Covid-19 Vaccine: the Light at the End of the Tunnel



2020 has been the year of setting records—mostly bad ones! A record number of sick people. Record post-World War II unemployment. Record speed of a bear market and recovery. And so on. The most important record broken, however, may turn out to be the speed at which a vaccine was developed. As we write, 10 months into the pandemic, the US Food and Drug Administration (FDA) is reviewing and almost certainly about to approve the first two COVID-19 vaccines.

Two aspects of the vaccine are of particular interest. First, we discuss who will likely have priority for vaccination when it becomes available later this month. Second, we explain why the two COVID-19 vaccines under consideration for regulatory approval are unlike any previous inoculation methods.

Vaccination Priority


It is currently expected that one or more COVID-19 vaccine will become available in the United States before year-end, but only in limited supply. Manufacturing a sufficient supply of the Pfizer or Moderna vaccines, or both, to cover the entire population will take longer. Deciding who should receive the scarce initial vaccinations is a vital question in deciding how best to manage the pandemic. According to Dr. Anthony Fauci, the medical authority leading the response to the virus, by the second quarter of 2021 the entire US population will have access to the vaccine.

The Advisory Committee on Immunization Practices (ACIP) recently voted 13 to 1 in favor of assigning top priority to healthcare workers and elderly residents of long-term care facilities. ACIP, which advises the U.S. Centers for Disease Control and Prevention (CDC) on issues of this nature, based its decision on presentations by CDC scientists.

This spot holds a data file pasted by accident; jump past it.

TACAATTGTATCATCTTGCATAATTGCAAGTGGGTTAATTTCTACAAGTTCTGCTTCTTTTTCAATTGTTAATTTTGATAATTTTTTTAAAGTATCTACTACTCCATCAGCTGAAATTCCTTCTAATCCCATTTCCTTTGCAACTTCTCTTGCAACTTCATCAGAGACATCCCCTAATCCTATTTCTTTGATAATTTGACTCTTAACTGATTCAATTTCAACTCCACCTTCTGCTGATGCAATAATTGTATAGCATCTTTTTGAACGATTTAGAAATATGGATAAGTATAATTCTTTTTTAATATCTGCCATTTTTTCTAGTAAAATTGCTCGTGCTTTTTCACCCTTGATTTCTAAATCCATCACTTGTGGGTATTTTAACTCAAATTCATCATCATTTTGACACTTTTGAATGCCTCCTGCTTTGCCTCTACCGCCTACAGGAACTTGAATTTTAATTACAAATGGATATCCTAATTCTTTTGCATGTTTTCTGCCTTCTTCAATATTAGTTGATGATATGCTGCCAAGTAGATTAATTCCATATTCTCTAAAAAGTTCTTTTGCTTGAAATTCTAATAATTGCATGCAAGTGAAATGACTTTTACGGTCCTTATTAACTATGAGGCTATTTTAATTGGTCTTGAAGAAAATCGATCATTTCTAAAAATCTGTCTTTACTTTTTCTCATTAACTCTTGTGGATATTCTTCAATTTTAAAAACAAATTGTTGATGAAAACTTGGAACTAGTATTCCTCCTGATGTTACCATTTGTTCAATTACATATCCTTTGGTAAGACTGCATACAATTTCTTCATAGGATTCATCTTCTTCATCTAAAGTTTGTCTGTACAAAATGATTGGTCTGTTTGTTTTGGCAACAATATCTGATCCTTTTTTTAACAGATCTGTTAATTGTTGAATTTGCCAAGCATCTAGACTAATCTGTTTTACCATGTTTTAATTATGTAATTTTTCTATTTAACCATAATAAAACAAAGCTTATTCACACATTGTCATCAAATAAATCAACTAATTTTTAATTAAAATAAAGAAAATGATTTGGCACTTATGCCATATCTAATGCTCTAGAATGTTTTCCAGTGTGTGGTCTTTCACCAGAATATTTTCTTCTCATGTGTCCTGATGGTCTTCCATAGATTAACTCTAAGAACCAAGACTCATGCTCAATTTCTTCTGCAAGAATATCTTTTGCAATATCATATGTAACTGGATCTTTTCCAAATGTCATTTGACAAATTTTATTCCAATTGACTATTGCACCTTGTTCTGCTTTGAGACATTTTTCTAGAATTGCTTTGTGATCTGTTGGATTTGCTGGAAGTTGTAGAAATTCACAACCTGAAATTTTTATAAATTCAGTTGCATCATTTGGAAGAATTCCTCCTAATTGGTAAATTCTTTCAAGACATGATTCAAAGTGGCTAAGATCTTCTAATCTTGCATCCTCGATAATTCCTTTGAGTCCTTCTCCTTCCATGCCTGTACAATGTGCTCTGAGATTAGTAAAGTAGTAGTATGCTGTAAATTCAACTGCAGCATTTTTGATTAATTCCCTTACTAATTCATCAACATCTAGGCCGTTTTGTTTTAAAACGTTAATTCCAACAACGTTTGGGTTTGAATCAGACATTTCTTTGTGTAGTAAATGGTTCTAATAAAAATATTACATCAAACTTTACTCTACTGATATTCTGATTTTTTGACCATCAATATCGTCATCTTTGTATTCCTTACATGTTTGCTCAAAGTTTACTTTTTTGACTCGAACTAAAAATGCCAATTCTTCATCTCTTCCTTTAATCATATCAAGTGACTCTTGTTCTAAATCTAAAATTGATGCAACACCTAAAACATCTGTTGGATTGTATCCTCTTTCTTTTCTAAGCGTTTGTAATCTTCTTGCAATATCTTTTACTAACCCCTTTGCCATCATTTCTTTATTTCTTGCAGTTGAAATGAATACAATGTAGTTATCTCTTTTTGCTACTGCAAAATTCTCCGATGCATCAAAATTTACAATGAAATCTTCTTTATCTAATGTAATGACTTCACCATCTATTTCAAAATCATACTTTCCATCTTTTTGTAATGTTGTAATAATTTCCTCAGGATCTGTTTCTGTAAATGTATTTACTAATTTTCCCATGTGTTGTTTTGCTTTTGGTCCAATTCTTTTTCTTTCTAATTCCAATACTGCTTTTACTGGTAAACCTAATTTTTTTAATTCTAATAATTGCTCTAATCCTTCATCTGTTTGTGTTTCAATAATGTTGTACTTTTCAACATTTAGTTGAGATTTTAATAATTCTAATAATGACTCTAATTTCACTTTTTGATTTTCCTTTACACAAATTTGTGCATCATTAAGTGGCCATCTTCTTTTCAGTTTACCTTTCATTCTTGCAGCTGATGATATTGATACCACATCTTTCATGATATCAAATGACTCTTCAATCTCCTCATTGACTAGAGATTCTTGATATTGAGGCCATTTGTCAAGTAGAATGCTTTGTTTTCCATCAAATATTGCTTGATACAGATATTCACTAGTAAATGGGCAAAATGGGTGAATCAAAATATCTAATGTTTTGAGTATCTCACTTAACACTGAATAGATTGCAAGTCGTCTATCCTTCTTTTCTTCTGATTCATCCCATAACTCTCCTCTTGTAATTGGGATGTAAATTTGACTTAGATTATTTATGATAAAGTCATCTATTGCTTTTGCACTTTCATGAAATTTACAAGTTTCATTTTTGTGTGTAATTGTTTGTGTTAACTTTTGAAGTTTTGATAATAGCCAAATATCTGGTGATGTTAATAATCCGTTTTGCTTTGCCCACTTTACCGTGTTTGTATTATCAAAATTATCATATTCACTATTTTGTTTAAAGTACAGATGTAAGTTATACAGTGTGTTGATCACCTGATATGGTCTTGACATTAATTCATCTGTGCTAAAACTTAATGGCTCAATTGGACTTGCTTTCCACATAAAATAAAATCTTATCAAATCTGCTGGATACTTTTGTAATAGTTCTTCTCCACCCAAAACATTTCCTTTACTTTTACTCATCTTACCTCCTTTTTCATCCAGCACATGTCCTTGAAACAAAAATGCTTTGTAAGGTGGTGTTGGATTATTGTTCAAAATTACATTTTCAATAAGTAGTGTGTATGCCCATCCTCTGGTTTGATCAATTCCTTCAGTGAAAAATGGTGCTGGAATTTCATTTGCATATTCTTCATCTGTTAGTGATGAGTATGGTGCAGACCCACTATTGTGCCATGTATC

At its recent meeting, the ACIP did not take up the remainder of the protocol proposed by the CDC scientists. Under that plan, the second priority would go to essential workers such as schools’ staff, police officers, grocery workers, and bus drivers. The third-priority group would include seniors (aged over 65) and adults with high-risk medical conditions, regardless of age.

The mRNA Revolution: Faster and Cheaper

Vaccination has been part of the battle against infectious diseases since Edward Jenner introduced the smallpox vaccine in 1796. But the Pfizer and Moderna COVID-19 vaccines currently awaiting regulatory approval represent a new scientific methodology altogether. It is based on messenger RNA, or mRNA. Not coincidentally, MRNA is the stock symbol of Moderna, which focuses on this technology.

Many previous vaccines trigger an immune response by placing a weakened or inactivated germ in the body. In contrast, mRNA vaccines teach the body’s cells to make a whole or partial protein, which then triggers an immune response. That response prevents infection if the actual virus enters the body.

So far, U.S. authorities have not licensed any mRNA vaccines, even though research on them has been underway for decades. They have been studied as potential weapons against flu, Zika, rabies, and cytomegalovirus (CMV). The excitement surrounding mRNA vaccines arises from the fact that they can be produced in laboratories from readily available materials. That makes the process standardizable and scalable, enabling the development of vaccines to be faster and cheaper than with traditional methods. Beyond vaccine applications, scientists are exploring the possibility of using mRNA to cause the immune system to target specific cancer cells.


For more in-depth discussion about the mRNA revolution, you can read the following article: mRNA, a quantum leap in biotech.

Better Times Ahead

To sum up, despite the record number of US Covid-19 reported new cases (205,513), new deaths (2,190), and the “black winter” that is coming our way, we can see the light at the end of the tunnel. By mid-2021 we expect the health crisis to have largely receded and the US economy to be on track for a very strong rebound.

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